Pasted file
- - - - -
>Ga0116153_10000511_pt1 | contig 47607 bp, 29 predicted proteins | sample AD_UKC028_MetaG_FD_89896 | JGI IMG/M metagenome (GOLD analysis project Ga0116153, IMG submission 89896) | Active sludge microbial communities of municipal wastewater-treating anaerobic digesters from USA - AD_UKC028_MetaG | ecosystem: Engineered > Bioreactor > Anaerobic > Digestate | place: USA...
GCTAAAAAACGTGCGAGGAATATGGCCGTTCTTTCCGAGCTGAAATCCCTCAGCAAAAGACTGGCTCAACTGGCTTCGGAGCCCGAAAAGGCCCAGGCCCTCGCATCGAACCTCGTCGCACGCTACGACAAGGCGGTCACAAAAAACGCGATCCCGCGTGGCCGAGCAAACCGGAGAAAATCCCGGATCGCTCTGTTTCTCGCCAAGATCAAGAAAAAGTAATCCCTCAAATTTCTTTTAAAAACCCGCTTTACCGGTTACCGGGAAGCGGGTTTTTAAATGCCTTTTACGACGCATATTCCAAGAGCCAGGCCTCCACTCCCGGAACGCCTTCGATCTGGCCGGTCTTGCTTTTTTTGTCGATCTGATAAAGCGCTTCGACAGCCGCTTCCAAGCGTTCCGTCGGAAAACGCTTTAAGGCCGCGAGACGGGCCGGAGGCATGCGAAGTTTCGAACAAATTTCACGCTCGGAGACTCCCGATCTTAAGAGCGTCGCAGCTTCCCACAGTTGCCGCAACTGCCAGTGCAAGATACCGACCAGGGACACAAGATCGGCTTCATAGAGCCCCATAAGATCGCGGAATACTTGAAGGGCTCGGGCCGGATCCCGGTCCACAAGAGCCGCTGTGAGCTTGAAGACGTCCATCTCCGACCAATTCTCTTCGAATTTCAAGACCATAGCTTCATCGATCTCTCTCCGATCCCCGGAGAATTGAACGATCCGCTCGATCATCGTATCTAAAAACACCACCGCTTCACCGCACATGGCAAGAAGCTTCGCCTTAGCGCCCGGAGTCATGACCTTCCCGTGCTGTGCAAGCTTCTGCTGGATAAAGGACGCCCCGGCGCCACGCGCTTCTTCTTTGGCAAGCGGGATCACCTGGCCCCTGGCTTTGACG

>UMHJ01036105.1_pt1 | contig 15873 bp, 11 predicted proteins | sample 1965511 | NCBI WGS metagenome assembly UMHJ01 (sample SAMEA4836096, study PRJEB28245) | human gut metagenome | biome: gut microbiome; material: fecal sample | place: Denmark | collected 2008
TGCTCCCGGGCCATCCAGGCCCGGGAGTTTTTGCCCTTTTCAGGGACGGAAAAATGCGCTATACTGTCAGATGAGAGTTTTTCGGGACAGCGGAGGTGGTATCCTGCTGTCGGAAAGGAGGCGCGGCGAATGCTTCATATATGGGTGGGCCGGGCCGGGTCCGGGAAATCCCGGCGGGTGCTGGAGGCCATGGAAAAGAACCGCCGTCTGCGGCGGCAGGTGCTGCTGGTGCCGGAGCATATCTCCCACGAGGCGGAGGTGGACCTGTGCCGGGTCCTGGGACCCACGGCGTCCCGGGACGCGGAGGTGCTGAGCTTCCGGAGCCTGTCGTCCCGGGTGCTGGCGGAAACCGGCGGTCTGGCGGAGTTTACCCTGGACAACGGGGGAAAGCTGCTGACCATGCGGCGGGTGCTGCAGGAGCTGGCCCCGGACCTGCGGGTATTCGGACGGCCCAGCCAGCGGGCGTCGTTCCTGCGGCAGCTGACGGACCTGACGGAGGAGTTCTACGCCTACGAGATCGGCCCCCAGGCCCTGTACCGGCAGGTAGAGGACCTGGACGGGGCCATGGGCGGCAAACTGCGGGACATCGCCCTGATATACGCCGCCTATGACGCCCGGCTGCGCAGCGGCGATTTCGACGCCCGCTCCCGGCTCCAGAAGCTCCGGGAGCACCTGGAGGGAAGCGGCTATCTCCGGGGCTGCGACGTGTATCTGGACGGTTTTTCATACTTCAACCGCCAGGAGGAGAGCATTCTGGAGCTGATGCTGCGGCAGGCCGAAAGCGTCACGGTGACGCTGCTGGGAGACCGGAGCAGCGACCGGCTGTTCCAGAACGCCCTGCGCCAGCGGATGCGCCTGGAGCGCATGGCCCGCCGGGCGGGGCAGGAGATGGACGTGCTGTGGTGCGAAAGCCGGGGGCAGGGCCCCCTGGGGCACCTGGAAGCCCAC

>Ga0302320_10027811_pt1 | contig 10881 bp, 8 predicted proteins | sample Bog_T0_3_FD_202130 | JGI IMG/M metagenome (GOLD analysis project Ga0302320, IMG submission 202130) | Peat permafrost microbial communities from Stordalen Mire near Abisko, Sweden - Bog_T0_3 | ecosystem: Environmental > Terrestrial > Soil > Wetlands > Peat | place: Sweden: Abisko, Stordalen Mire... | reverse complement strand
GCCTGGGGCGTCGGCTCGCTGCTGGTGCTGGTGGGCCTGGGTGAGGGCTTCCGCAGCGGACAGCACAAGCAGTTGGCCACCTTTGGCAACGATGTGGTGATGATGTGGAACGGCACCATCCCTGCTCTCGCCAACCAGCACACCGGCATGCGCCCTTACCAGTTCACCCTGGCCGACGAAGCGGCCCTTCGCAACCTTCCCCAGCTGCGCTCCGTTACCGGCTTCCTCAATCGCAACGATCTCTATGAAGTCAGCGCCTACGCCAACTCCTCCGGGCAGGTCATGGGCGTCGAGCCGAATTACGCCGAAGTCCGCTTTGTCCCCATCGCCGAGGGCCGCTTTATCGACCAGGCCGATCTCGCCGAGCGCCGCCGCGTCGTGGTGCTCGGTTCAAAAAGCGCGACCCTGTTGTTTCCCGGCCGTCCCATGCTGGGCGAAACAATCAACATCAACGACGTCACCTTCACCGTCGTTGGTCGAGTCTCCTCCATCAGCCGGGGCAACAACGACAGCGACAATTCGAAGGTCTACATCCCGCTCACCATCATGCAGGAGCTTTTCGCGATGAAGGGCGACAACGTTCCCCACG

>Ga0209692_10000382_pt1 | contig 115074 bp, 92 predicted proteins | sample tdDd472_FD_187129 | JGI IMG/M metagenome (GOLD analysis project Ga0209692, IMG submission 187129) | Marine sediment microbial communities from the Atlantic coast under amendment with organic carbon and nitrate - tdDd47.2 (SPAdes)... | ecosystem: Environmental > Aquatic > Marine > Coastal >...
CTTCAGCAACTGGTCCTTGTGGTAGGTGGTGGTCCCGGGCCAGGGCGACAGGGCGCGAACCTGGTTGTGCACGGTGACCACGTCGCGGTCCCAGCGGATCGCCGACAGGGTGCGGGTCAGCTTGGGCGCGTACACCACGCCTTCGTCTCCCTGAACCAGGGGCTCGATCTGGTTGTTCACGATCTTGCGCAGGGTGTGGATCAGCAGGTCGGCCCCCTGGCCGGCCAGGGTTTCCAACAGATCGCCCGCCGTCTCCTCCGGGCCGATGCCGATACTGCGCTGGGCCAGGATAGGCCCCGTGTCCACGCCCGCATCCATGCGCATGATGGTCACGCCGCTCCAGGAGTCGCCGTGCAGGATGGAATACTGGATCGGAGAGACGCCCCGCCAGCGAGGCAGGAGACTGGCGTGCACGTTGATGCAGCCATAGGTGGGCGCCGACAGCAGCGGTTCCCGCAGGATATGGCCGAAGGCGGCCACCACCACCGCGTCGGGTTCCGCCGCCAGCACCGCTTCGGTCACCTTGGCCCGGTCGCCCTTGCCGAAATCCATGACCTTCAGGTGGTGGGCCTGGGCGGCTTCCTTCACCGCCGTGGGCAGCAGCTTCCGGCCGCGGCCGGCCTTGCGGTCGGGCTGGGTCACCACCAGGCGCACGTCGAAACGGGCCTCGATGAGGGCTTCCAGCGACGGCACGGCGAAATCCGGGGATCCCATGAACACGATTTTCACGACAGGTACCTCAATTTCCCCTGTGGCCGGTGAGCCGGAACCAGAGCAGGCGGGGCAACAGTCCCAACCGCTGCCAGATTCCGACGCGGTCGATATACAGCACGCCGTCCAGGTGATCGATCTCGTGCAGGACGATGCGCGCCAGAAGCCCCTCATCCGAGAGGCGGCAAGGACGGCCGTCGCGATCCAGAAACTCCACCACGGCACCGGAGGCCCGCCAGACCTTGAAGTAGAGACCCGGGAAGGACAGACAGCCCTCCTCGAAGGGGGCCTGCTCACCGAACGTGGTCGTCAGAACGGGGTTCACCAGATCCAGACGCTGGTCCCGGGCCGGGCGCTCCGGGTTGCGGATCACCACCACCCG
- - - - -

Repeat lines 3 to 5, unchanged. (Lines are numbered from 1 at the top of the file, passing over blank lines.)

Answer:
>UMHJ01036105.1_pt1 | contig 15873 bp, 11 predicted proteins | sample 1965511 | NCBI WGS metagenome assembly UMHJ01 (sample SAMEA4836096, study PRJEB28245) | human gut metagenome | biome: gut microbiome; material: fecal sample | place: Denmark | collected 2008
TGCTCCCGGGCCATCCAGGCCCGGGAGTTTTTGCCCTTTTCAGGGACGGAAAAATGCGCTATACTGTCAGATGAGAGTTTTTCGGGACAGCGGAGGTGGTATCCTGCTGTCGGAAAGGAGGCGCGGCGAATGCTTCATATATGGGTGGGCCGGGCCGGGTCCGGGAAATCCCGGCGGGTGCTGGAGGCCATGGAAAAGAACCGCCGTCTGCGGCGGCAGGTGCTGCTGGTGCCGGAGCATATCTCCCACGAGGCGGAGGTGGACCTGTGCCGGGTCCTGGGACCCACGGCGTCCCGGGACGCGGAGGTGCTGAGCTTCCGGAGCCTGTCGTCCCGGGTGCTGGCGGAAACCGGCGGTCTGGCGGAGTTTACCCTGGACAACGGGGGAAAGCTGCTGACCATGCGGCGGGTGCTGCAGGAGCTGGCCCCGGACCTGCGGGTATTCGGACGGCCCAGCCAGCGGGCGTCGTTCCTGCGGCAGCTGACGGACCTGACGGAGGAGTTCTACGCCTACGAGATCGGCCCCCAGGCCCTGTACCGGCAGGTAGAGGACCTGGACGGGGCCATGGGCGGCAAACTGCGGGACATCGCCCTGATATACGCCGCCTATGACGCCCGGCTGCGCAGCGGCGATTTCGACGCCCGCTCCCGGCTCCAGAAGCTCCGGGAGCACCTGGAGGGAAGCGGCTATCTCCGGGGCTGCGACGTGTATCTGGACGGTTTTTCATACTTCAACCGCCAGGAGGAGAGCATTCTGGAGCTGATGCTGCGGCAGGCCGAAAGCGTCACGGTGACGCTGCTGGGAGACCGGAGCAGCGACCGGCTGTTCCAGAACGCCCTGCGCCAGCGGATGCGCCTGGAGCGCATGGCCCGCCGGGCGGGGCAGGAGATGGACGTGCTGTGGTGCGAAAGCCGGGGGCAGGGCCCCCTGGGGCACCTGGAAGCCCAC

>Ga0302320_10027811_pt1 | contig 10881 bp, 8 predicted proteins | sample Bog_T0_3_FD_202130 | JGI IMG/M metagenome (GOLD analysis project Ga0302320, IMG submission 202130) | Peat permafrost microbial communities from Stordalen Mire near Abisko, Sweden - Bog_T0_3 | ecosystem: Environmental > Terrestrial > Soil > Wetlands > Peat | place: Sweden: Abisko, Stordalen Mire... | reverse complement strand